Two new projects to help promote active transport and understand healthy ageing

Two new projects led by Dr Lucy Gunn aim to improve our health by understanding the health impacts of our neighbourhoods.

In 2021, the Transport Health Assessment Tool for Melbourne (THAT-Melbourne) was launched as a free web-based simulation model and tool that presents data on the health benefits gained when driving is replaced by walking or cycling in Melbourne.

Since winning the Planning Institute of Australia’s Planning Research Award for THAT-Melbourne last year, the research team, led by Gunn, received funding from The Australian Prevention Partnership Centre to extend the tool to Brisbane. THAT-Brisbane will improve planning practitioners’ literacy on the health impacts of active transport to support evidence-based planning for healthier cities.

“We can encourage healthier transport options but we need to build safe infrastructure and provide better services that can compete with the speed, efficiency and convenience of cars. This could come in the form of dedicated bus lanes or through incentives such as tax breaks or subsidies for using bikes or public transport to help encourage people to try it and it take it up on a more consistent basis,” Gunn said.

With the Transport Health Assessment Tool providing a real-world evidence base for the health benefits of active transport, these shifts in policy may be easier to justify. Moreover, as Gunn says, “the rising cost of living provides an opportunity to rebalance costs and behaviours towards cheaper forms of transport that also have health and other co-benefits.”  

In December, Gunn, along with CUR colleagues Melanie Davern and Gavin Turrell, and Takemi Sugiyama (Swinburne University), also received ARC Discovery funding for a project that seeks to understand the characteristics of neighbourhoods that promote healthy ageing.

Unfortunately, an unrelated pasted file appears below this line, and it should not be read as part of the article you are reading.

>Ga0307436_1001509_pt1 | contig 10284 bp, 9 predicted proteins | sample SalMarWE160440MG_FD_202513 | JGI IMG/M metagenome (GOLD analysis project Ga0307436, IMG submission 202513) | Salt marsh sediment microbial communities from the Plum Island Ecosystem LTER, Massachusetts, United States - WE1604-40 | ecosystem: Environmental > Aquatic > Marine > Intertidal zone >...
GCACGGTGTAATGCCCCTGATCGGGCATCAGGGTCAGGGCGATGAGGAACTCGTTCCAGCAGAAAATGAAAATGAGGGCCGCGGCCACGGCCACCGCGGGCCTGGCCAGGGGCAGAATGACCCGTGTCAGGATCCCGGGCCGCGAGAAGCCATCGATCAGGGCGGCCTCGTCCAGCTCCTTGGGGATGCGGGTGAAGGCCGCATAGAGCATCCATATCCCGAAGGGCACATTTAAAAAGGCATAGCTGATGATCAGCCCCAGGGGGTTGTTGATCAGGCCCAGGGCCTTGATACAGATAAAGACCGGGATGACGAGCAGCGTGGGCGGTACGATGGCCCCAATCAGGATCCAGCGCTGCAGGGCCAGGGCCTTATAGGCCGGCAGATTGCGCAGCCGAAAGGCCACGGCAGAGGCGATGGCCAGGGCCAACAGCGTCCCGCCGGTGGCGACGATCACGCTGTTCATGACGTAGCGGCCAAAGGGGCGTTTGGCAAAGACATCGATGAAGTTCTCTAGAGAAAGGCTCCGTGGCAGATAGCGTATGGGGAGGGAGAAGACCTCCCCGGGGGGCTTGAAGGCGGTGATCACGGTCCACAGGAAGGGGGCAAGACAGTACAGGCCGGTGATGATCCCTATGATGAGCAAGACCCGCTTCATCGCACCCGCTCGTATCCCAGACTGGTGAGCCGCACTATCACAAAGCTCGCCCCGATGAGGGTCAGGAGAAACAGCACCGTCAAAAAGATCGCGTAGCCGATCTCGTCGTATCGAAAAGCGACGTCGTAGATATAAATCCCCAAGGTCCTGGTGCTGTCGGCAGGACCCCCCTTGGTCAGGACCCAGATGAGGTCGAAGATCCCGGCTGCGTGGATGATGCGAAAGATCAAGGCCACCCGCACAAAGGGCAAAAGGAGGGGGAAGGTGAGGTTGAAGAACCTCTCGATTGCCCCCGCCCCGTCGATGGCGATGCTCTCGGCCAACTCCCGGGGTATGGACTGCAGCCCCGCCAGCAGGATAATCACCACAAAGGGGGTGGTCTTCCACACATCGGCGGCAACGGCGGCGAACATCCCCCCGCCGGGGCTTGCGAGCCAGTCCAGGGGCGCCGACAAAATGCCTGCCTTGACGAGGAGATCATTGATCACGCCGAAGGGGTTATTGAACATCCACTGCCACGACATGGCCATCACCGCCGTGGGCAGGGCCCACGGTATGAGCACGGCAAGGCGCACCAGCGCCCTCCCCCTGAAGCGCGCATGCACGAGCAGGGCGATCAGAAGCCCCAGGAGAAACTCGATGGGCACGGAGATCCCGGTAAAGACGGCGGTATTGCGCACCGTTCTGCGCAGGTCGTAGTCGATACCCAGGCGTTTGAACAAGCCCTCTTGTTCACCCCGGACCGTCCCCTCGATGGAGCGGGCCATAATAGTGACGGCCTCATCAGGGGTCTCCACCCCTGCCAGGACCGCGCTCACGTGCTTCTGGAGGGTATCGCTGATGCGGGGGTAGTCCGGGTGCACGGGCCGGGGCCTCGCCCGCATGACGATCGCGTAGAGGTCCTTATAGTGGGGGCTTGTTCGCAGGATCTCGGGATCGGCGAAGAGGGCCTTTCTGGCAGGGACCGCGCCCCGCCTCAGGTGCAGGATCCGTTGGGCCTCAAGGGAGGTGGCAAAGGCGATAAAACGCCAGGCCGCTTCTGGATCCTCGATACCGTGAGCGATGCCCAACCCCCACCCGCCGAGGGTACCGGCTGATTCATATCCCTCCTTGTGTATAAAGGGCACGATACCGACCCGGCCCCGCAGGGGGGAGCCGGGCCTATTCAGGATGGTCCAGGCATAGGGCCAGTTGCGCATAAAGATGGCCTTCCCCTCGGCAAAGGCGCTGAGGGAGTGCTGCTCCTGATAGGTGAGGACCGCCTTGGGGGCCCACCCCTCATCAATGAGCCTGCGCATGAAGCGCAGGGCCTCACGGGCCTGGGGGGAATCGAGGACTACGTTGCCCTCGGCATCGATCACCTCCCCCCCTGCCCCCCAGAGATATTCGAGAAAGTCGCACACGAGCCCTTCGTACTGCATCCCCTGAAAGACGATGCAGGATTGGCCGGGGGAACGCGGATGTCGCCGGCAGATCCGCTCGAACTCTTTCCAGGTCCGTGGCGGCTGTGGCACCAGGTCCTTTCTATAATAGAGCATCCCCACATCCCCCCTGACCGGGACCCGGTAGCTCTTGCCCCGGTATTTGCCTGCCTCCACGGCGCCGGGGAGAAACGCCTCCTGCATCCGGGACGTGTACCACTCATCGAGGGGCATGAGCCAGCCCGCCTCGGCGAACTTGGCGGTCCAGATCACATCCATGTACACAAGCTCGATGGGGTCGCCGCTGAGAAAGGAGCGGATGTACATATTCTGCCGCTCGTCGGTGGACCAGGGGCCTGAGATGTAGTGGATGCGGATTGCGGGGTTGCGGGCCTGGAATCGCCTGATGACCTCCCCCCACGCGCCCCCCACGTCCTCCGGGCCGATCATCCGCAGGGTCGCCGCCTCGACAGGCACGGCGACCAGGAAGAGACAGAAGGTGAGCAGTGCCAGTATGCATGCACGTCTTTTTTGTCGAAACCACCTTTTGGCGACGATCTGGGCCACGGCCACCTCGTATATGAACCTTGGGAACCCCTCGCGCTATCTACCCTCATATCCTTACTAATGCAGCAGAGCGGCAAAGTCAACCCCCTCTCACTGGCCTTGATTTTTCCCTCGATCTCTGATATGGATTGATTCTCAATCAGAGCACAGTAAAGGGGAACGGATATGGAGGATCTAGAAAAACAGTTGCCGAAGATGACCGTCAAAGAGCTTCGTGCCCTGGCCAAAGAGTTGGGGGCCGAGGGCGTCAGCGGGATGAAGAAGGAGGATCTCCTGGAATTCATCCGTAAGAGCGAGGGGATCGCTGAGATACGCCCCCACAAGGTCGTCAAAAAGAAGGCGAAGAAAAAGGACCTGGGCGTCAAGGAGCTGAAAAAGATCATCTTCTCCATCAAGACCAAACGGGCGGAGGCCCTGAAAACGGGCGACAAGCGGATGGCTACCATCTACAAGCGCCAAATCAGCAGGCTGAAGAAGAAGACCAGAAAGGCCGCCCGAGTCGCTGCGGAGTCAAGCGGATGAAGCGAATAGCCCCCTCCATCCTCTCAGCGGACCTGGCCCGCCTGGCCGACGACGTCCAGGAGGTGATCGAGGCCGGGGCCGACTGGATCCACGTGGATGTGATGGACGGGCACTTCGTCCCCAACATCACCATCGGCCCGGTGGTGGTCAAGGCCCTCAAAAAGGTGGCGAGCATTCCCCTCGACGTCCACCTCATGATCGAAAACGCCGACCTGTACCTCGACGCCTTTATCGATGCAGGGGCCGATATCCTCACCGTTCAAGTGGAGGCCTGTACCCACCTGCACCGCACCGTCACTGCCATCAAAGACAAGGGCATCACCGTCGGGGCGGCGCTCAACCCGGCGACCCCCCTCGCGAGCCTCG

Health authorities in Australia and abroad emphasise the importance of designing liveable, equitable, and age-friendly neighbourhoods. The ARC project, ‘Designing liveable neighbourhoods to support healthy ageing’ aims to fill the gap in liveability research, which tends to focus on the general adult population and could miss liveability characteristics relevant to older populations.

“Residents of liveable neighbourhoods are more likely to be physically active, to walk and cycle for transport and leisure, to be socially connected, have good mental health, and they are less likely to be overweight or have chronic conditions” Gunn said. “Older people are known to spend more time in their residential neighbourhood than other age groups and their daily behaviours might be different from those of working-age adults – this is why we need to build knowledge on liveability specific to older adults to inform policies and investment for healthy ageing.

Healthy ageing directly benefits our ageing population – 22% of the world’s population is predicted to be over 60 by 2050 – but it also benefits the rest of society. A healthier older population will ease the economic and practical stresses on over-burdened health and aged care systems.

“Older people have much to offer, and there are increasing numbers of them, yet, less is known about the environments the live in or their individual characteristics that help support healthy ageing.  We don’t have all the answers on why some people age well and others don’t.  This project will focus on addressing this gap to assist in creating environments that help older people age well with improved health, wellbeing and quality of life.”

Story: Jenny Lucy